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The followership formula: How good followers make good leaders

The legacy of followership is true to the past and focused on the future


It is the job of leaders to define effective followership and understand how it is supposed to fit into a successful management system without upsetting command and control, or worse, jeopardizing the safety of the fireground.


As an officer in the fire service, you likely have many certificates in your training folder. As you peruse this documentation, you might begin to see a pattern of words emerge – words like authority, command, executive and leadership. It is almost a guarantee, however, that there is not one document in your portfolio that distinguishes your achievement in followership.

Like most organizations, the fire service has no real working definition of a “good follower.” Ironically, it is the job of leaders to define effective followership and understand how it is supposed to fit into a successful management system without upsetting command and control, or worse, jeopardizing the safety of the fireground.

Interestingly enough, it is only recently that the military, corporations, businesses and various universities have conducted studies specific to the role of followership in an attempt to understand it. Here’s what they found:

  • Military: Emphasizing chain of command, the military sees followership as essential, noting the significance of, for example, thousands of teenage mechanics working on the most sophisticated combat jets.
  • Corporations: Despite their many consultants, workshops and seminars, corporations tend to see followership as a type of character flaw that could possibly lead to a lessening of profits if not controlled. In the business world, no one is truly satisfied or successful unless they are at the top; therefore, no one really wants to be a follower – at least, not for long.
  • Universities: Educators see followership as necessary to the survival of any social network, but they study it by looking into the microscope backward. That is, they study all the significant human traits that characterize a great leader, only to repackage them as technical descriptions of followership.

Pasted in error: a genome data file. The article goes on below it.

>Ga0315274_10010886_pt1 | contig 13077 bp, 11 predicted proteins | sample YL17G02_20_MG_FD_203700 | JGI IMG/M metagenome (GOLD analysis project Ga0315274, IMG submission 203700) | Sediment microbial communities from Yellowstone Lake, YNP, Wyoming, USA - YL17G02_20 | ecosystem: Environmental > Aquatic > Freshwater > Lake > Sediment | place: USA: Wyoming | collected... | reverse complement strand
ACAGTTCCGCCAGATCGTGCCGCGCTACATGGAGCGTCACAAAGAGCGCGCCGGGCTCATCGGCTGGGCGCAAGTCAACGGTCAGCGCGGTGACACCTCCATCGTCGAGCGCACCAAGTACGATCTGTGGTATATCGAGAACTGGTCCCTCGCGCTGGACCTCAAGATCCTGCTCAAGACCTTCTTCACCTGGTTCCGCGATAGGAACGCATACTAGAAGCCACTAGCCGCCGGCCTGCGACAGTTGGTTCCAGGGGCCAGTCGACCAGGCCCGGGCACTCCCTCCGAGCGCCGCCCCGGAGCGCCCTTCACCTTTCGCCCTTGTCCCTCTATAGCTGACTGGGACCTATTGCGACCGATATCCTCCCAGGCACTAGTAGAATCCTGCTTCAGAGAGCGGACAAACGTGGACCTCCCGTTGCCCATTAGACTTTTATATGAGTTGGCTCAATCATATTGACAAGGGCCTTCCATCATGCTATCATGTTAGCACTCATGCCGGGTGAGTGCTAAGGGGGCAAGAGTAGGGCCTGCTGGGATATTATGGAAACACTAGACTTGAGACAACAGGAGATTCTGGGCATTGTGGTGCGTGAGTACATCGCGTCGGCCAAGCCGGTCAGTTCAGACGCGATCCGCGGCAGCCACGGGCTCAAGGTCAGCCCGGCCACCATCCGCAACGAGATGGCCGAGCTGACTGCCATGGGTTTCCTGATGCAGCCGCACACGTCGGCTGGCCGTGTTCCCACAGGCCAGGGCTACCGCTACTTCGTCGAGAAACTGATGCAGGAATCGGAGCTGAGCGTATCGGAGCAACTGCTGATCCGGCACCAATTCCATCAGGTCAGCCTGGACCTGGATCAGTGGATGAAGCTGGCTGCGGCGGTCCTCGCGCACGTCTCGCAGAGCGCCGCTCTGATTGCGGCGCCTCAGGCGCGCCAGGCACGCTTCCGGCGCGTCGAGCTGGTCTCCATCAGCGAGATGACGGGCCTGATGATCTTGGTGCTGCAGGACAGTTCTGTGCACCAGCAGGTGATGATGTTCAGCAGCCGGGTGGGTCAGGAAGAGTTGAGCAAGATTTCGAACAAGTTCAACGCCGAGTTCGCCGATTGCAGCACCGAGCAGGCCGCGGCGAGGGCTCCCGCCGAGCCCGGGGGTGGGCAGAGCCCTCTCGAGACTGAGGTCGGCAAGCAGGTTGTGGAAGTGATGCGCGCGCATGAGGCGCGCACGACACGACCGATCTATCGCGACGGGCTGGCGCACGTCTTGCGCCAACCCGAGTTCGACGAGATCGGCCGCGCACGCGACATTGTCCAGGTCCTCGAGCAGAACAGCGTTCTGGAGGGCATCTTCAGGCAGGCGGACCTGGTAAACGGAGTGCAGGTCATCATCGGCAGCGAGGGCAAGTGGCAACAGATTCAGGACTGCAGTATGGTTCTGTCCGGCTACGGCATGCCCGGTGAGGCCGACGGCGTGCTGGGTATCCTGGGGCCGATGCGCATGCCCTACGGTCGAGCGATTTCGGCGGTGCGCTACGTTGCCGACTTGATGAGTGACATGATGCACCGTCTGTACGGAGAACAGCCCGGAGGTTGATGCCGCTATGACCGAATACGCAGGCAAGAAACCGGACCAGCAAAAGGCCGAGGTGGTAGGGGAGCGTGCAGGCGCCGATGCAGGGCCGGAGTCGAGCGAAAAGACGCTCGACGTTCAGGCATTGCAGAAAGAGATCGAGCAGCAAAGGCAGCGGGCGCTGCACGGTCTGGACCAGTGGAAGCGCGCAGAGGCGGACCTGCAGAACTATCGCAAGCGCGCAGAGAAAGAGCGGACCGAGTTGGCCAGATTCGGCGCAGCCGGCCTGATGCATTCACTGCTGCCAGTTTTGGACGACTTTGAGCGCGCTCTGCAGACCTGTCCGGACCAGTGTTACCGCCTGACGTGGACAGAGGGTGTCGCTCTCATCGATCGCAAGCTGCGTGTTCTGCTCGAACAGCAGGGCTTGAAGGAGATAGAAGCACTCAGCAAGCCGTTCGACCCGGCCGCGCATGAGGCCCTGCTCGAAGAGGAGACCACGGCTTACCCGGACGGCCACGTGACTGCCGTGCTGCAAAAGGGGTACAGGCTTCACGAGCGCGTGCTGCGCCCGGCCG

While this information is insightful, for firefighters and officers looking for behavioral tools, these insights lack the hands-on application they have come to expect in their training.

The evolution of speaking up

In the distant past of bucket brigades and bed keys, followership was taken literally. Firegrounds were large, complicated and dangerous places. Communications at fire scenes were poor at best, relying on voices through brass trumpets to control a vast sea of men and machines.

It was imperative for everyone’s safety that instructions were carried out with focus and determination, whether they were understood or not. Early handheld radio communication was spotty and often led to misunderstanding and confusion. It was better to have a clear game plan going in and stick to it. For years, the most effective way to run a large fire was by “following orders to the letter” because they were most likely issued only once. Tragedies were unavoidable when situations changed on the inside while no one knew on the outside and yet, with noble conviction, orders were carried out … until the end.

With the introduction of incident command and crisis management concepts, along with more advanced communication technology, orders transmitted were easier to give and receive. Because information was allowed with either one’s immediate subordinate or superior, changes could be made in a straightforward manner. Suddenly, good ideas presented in a timely fashion became procedurally appropriate to both firefighters and officers alike, valuable regardless of who and where they came from. Followership had become an active and workable concept, not just some passive philosophy of unquestioning obedience and traditional loyalty.

Today, we couple this “new command communication” with education and training to create an environment of followership, one in which participants have more to contribute than blind obedience. Further, firefighters are becoming highly trained and adept at confident decision-making in line with the goals of command. There is the realization that the “strong, silent type” may not be the most effective firefighter. They are following with leadership instincts and assurance – the progression of hope.

Defining a good follower

Researchers describe followers as “impulsive or compulsive,” “pragmatic or alienated,” “isolationists or activists,” “implementers or individualists” – the list goes on. Regardless of the endless classifications, most scholars agree that the traits of followers are akin to those found in great leaders.

What separates followers from leaders – and ultimately defines them – is not classification by type or personal traits but rather their role in any situation. How an individual reacts to a particular set of circumstances and their ability to transition seamlessly from an effective leader to a supportive follower and back again determines their function at any given time.

Good followers, like great leaders, are asked to think for themselves. They are driven to go above and beyond any situation and still support the team. Followers must see the path toward progress clearly and take with them a structured set of values borne of critical review and the acceptance of new ideas, both theirs and their leaders.

This is not to say there are no clear roles in the fire service, but rank and command are not enough. In the past, the fire service focused on the definition of roles and spent little time on their suitable values.